Moon and Uranus in Pisces February 12
Tonight – February 12, 2016 – the waxing crescent moon and planet Uranus, the seventh planet outward from the sun, float in front of the constellation Pisces the Fishes. Although Uranus will remain within Pisces’ borders for the rest of this year, the moon will leave Pisces after a few more days.
With the moon waxing to full now, you’re not likely to glimpse Uranus with the unaided eye. But keep reading.
So, again, don’t expect to see Uranus with the unaided eye tonight, especially when looking in the moon’s glare, although you might catch its photo (see above).
Uranus was the first planet to be discovered by the telescope, by William Hershel on March 13, 1781. At a distance of 20 astronomical units from Earth at present, this world is pretty easy to see through binoculars – if you know exactly where to look.
People with good vision – and good charts, like those here – do see Uranus with the unaided eye on dark, moonless nights.
In your quest to locate Uranus, first make friends with the constellation Pisces after the moon leaves the evening sky, starting in late February 2016. Familiar with the Great Square of Pegasus? If so, jump off from there to the constellation Pisces the Fishes. Then with a good sky chart and binoculars you just might catch Uranus, the seventh planet from the sun.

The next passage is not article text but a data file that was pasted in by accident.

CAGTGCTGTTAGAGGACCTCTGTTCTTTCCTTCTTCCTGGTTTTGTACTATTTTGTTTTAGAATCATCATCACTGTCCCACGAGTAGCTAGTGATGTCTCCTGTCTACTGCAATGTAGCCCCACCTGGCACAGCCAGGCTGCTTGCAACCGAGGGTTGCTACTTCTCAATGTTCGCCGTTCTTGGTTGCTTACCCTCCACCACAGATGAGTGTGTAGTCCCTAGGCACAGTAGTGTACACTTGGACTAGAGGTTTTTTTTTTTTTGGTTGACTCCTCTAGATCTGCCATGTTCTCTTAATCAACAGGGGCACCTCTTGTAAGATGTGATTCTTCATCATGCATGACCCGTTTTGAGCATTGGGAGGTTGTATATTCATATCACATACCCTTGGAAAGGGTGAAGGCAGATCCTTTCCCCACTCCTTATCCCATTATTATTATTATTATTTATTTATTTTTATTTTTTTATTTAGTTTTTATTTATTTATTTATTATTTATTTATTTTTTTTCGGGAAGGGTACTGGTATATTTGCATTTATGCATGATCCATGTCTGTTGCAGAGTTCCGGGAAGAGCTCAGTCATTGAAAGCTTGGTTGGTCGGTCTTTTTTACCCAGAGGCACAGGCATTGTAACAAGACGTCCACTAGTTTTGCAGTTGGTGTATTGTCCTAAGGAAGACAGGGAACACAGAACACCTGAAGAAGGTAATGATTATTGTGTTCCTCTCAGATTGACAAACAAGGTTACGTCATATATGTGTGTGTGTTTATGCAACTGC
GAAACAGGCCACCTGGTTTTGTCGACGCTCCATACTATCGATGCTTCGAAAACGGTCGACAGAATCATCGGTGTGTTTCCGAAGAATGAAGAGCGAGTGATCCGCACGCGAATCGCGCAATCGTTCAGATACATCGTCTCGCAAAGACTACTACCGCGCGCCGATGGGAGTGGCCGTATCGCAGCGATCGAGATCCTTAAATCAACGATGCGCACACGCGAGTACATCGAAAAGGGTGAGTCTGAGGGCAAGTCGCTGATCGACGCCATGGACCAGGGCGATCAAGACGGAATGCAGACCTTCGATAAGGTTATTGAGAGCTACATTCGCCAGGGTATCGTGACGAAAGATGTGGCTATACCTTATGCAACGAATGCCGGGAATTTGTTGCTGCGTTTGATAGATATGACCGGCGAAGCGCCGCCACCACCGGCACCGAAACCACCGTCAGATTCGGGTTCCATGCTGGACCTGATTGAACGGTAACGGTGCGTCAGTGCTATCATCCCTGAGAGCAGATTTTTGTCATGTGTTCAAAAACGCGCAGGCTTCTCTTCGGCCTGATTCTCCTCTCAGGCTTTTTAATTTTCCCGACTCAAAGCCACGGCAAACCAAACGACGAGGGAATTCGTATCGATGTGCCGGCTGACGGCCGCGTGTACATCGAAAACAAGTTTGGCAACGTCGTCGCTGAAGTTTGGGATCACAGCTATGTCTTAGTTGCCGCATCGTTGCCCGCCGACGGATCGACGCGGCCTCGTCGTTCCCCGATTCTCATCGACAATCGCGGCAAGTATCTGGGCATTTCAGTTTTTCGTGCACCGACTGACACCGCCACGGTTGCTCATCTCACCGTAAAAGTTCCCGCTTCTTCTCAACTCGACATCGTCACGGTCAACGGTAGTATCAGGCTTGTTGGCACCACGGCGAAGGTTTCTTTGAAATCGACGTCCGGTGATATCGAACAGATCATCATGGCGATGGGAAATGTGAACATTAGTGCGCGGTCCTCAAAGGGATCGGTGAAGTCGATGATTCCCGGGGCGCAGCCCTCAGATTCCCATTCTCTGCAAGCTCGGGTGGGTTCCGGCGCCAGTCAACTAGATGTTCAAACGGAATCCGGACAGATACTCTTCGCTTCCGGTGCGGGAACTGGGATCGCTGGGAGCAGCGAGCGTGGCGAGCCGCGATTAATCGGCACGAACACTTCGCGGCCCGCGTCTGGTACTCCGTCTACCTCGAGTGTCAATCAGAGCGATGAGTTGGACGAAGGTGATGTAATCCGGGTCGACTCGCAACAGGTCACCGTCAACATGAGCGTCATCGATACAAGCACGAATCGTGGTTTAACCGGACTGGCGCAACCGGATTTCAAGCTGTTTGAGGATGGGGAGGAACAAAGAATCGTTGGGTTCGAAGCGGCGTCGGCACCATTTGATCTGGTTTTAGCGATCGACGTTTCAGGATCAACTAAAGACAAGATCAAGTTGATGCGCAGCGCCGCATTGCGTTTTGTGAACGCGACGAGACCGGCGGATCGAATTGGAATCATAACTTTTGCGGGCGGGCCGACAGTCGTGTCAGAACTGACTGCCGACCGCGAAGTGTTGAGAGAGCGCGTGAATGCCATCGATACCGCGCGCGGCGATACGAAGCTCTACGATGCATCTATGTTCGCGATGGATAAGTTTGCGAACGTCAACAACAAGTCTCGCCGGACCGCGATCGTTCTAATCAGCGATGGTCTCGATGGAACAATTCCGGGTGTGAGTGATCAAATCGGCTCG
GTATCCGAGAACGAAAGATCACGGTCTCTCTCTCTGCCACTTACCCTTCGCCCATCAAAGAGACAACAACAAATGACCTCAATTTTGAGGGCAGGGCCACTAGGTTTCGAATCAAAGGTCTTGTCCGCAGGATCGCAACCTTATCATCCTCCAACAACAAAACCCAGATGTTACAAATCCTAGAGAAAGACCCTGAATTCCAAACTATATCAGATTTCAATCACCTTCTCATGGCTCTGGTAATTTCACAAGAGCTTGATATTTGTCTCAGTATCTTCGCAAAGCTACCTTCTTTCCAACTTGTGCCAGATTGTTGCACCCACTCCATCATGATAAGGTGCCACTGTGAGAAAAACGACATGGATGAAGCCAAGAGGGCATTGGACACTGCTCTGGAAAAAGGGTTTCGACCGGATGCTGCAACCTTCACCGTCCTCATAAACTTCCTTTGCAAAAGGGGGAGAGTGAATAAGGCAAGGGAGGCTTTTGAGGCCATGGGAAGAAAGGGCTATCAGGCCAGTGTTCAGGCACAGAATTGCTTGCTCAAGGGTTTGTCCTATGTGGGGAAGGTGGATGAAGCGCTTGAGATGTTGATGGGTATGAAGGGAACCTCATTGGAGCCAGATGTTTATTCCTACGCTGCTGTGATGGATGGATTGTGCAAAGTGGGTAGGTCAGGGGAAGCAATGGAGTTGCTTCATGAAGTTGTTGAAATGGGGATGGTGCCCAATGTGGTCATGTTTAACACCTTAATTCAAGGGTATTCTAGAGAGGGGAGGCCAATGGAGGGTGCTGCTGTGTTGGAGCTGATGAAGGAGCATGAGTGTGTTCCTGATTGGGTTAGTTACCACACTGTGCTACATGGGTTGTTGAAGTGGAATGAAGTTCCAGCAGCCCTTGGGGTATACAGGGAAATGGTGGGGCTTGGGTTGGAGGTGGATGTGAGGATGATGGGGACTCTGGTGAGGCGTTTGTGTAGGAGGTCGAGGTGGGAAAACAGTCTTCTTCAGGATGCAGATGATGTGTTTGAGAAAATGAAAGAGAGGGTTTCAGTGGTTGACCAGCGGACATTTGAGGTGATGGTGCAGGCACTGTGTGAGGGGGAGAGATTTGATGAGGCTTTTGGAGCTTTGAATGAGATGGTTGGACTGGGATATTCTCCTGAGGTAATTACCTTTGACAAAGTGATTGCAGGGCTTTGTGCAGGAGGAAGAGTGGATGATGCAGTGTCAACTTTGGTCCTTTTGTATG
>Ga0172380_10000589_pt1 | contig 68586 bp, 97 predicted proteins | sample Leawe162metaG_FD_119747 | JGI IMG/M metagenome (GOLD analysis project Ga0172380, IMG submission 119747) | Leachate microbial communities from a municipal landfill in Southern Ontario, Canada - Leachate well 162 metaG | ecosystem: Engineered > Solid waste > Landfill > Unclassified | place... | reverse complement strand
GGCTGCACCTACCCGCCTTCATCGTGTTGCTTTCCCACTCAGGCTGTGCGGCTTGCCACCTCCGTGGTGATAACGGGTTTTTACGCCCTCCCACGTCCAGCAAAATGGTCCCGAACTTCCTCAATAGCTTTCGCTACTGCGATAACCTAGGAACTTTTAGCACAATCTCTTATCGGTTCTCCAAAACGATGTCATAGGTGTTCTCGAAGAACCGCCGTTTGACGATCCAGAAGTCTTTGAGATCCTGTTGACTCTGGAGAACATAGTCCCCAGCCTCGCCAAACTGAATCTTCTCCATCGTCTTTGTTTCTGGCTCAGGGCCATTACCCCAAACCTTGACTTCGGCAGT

Bottom line: As darkness falls on February 12, 2016, the moon and planet Uranus both reside in front of the constellation Pisces the Fishes.
Bruce McClure is the chief writer for the popular EarthSky Tonight pages. Since joining EarthSky in 2004, he has written thousands of astronomy articles, enjoyed here by millions. He also writes, gives planetarium shows and hosts a wide assortment of public astronomy programs in and around his home in upstate New York. If you ask an astronomy question on our site, it’s likely to be Bruce that answers it. His love for the heavens has taken him to Lake Titicaca in Bolivia, and he has sailed the North Atlantic, earning his celestial navigation certificate through the School of Ocean Sailing and Navigation. Bruce is also a sundial aficionado. He says his number one passion – besides his wife Alice – is stargazing.
Article published on EarthSky